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Woodlands double deaths: Man strangled pregnant wife, 4-year-old daughter after argument over finances

SINGAPORE — Saddled with crippling gambling debts, he could not pay his four-year-old daughter’s kindergarten fees.

Woodlands murder suspect Teo Ghim Heng (second from right) being escorted back to the crime scene on Feb 10, 2017.

Woodlands murder suspect Teo Ghim Heng (second from right) being escorted back to the crime scene on Feb 10, 2017.

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SINGAPORE — Saddled with crippling gambling debts, he could not pay his four-year-old daughter’s kindergarten fees.

After arguing with his pregnant wife over the fees on Jan 20, 2017, Teo Ghim Heng was so overwhelmed with anger that he looped a towel around her neck, strangled her with it for 15 minutes, and then finished the job with his bare hands. He then turned his attention to his child and killed her the same way.

The grisly details of the double murders were admitted in the High Court on Tuesday (July 2) at the start of Teo's trial. 

Before their bodies were discovered in their Woodlands flat a week later, Teo repeatedly lied to family members to explain their absence at Chinese New Year reunion dinners and visits, and made himself scarce when his colleagues and family tried to visit the flat.

He also claimed to have tried to take his own life by setting fire to the bodies and lying next to them on the bed in the master bedroom, but then later felt the fire was too hot and left the flat.


Woodlands double deaths: A timeline of what happened

On Jan 28, 2017, the first day of Chinese New Year, his brother-in-law finally called the authorities after noticing a pungent odour coming from the flat's windows.

When police officers entered the flat, they discovered the charred bodies of Teo’s wife, 39-year-old Choong Pei Shan — who was about six months pregnant with their son at the time — and their young girl on the bed.

The former property agent and sales coordinator has admitted to the killings, but prosecutors said that his lawyers will likely argue for a general exception to murder. A third charge against Teo of causing the death of his unborn child has been stood down.

The prosecution’s psychiatrist will testify that Teo, now 43, did not have major depressive disorder or any mental disorder, and was not of unsound mind at the time.

Murder carries either the death penalty or life imprisonment. 


Addressing the court on Tuesday morning, Deputy Public Prosecutor (DPP) Han Ming Kuang said that Teo was a successful property agent and the sole breadwinner of the family. However, he was not earning enough when the property market slowed for a few years.

“He also had a weakness for gambling and spent hundreds of dollars a week on 4D (lottery). He lost most of the money. He borrowed from colleagues to sustain his lifestyle,” the prosecutor said.

By 2017, Teo had amassed debts of more than S$70,000. The child’s kindergarten fees were also in arrears.

To pull in extra cash, he began working as a sales coordinator with Carpentry Design Works in October 2016.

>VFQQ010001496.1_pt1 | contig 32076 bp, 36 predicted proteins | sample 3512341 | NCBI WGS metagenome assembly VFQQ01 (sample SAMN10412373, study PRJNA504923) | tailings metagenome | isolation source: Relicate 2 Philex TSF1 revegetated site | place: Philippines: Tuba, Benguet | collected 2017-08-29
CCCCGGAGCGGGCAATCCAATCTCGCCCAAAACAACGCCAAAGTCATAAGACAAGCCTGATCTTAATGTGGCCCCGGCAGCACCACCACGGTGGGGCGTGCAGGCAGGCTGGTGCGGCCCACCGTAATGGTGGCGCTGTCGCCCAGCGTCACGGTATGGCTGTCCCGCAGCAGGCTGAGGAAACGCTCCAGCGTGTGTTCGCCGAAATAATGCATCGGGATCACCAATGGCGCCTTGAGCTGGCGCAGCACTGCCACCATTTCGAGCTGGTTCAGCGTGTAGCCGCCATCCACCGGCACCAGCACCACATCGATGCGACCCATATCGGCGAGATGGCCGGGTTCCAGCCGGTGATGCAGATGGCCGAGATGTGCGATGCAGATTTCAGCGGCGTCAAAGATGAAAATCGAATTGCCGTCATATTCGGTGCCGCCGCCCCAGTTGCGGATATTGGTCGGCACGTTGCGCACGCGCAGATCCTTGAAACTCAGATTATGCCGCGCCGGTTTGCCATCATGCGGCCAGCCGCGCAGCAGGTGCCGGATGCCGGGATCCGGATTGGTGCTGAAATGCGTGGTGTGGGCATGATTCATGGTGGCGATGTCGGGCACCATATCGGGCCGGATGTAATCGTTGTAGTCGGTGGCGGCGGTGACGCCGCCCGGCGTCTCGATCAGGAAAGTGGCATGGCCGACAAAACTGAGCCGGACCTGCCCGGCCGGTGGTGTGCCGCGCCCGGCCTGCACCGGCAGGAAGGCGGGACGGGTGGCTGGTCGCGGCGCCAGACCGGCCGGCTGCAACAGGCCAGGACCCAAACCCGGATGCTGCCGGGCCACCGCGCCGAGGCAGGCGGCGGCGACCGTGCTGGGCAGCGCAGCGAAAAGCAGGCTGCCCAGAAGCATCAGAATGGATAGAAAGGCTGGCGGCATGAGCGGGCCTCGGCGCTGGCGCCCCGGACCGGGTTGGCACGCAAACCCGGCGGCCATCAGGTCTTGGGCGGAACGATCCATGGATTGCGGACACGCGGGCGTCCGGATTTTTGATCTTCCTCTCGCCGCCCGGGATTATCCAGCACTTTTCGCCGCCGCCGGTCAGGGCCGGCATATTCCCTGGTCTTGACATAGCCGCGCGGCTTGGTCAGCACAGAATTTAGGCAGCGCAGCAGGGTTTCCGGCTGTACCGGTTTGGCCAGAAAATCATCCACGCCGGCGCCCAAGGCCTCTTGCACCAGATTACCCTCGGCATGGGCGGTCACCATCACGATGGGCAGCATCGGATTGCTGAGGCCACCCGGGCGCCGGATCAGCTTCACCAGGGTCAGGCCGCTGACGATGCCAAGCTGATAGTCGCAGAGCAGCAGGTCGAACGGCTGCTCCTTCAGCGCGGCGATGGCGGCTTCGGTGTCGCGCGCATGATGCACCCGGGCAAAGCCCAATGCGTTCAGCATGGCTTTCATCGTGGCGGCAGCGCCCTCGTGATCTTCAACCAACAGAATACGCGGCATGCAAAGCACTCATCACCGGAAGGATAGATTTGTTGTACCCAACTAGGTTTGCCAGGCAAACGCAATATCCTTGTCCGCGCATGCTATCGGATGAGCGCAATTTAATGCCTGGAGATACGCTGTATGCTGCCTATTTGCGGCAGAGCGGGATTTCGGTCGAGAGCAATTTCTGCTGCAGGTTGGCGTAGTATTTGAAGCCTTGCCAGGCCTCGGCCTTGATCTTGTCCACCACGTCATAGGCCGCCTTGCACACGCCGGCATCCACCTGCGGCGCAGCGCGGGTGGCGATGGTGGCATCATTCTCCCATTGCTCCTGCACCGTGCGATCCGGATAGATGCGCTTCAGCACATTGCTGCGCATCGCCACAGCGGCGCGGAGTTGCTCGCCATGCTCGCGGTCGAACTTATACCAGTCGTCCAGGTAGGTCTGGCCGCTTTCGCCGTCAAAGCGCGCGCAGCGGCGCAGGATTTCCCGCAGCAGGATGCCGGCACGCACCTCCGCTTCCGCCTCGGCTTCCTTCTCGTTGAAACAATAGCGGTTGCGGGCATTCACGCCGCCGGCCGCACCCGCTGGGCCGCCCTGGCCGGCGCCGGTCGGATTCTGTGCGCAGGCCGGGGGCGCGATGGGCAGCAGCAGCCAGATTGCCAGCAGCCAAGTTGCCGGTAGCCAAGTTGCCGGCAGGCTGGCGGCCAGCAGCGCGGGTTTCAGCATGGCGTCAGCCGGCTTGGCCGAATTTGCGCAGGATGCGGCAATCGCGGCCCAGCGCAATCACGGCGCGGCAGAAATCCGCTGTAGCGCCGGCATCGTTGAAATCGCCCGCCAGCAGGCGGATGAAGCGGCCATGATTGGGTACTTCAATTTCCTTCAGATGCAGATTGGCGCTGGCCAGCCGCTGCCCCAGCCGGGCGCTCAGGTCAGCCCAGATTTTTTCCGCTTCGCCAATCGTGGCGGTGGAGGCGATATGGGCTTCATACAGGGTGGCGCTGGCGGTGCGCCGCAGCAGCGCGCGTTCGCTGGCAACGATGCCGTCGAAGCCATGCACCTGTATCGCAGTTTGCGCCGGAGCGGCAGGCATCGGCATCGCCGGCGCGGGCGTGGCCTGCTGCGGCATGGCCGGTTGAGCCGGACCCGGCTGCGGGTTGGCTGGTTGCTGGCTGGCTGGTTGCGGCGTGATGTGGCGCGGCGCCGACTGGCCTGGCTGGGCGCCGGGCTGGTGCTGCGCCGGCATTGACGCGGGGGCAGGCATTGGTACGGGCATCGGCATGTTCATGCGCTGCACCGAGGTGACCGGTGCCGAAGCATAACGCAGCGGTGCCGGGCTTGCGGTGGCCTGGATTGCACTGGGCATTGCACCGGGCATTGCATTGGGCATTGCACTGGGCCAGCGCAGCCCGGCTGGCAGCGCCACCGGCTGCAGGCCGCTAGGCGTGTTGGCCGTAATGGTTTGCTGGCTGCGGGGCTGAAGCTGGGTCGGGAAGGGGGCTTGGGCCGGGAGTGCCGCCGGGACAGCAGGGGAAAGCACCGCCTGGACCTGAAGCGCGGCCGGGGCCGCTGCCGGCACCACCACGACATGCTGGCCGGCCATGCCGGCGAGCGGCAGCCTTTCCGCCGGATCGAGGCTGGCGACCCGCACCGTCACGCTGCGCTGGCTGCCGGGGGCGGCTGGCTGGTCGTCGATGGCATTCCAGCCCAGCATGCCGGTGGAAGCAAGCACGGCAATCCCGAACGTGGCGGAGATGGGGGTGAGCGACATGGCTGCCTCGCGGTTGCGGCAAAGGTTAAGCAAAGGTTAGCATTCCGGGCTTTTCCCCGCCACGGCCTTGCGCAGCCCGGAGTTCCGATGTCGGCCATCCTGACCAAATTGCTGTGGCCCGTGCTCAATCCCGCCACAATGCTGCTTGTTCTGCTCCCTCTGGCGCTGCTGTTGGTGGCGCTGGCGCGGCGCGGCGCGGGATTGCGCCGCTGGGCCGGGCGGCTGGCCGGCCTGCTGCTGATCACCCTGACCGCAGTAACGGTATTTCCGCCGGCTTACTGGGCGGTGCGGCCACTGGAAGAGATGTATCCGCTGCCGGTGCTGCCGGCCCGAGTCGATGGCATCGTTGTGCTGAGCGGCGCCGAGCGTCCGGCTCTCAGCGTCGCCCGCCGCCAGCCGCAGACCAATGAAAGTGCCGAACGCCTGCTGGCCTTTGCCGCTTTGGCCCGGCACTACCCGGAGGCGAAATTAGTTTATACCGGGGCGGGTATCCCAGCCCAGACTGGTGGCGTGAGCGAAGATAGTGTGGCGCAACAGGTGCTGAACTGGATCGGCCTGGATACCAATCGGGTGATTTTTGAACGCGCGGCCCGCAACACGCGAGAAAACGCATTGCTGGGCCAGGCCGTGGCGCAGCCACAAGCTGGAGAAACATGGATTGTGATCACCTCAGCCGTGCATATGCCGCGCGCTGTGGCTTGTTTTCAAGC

DPP Han said: “He felt that (his wife) Pei Shan should have contributed to the household income by working. He also never fully forgave her for an affair she had a few years back, and strongly suspected that the child was not his biological daughter.”

The Chinese New Year festivities meant more expenses, and his debtors were asking for their money back. On Jan 18, 2017, during an argument with Choong over their finances, he told her he was unable to pay their daughter’s school fees.

Two days later, sometime between 8am and 11am, they had a similar fight. The girl was home as well. Teo said that her school had reminded him about the overdue fees and he decided not to take her to class.

After killing Choong, Teo claimed that he went over to the girl, who was in the room playing with her toys and watching television, and strangled her to death.

He placed their bodies side by side on the bed in the master bedroom, turned on the air-conditioner and sealed the windows to delay the decomposition process for as long as possible, DPP Han said.


In his statements to the police, Teo recounted the events leading up to the discovery of the bodies.

On one occasion, three days after the murders, Teo’s bosses and a colleague from Carpentry Design went to his flat after he failed to turn up for work. Teo did not respond and lowered the volume on his television.

His bosses Husniyati Omar and Aszrul Yusoff turned out to be a husband-and-wife team who have since been jailed for cheating homeowners and subcontractors of almost S$1.7 million in a wide-ranging renovation scam.

When the police and firefighters from the Singapore Civil Defence Force arrived at the flat on Jan 28, 2017, Teo tried to flee but was apprehended.

DPP Han said that Teo lied to officers at the scene that he had entered into a suicide pact with his wife, saying that she had killed their daughter, and he killed her before he was supposed to kill himself.

He repeated the lie to investigators the next day, before admitting in his later statements that he strangled both of them to death. One of his laptops was found to contain suicide-related Internet searches and website visits.

An autopsy showed that the two victims' deaths were consistent with smothering or strangulation.

The trial continues.

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crime court murder gambling Woodlands family

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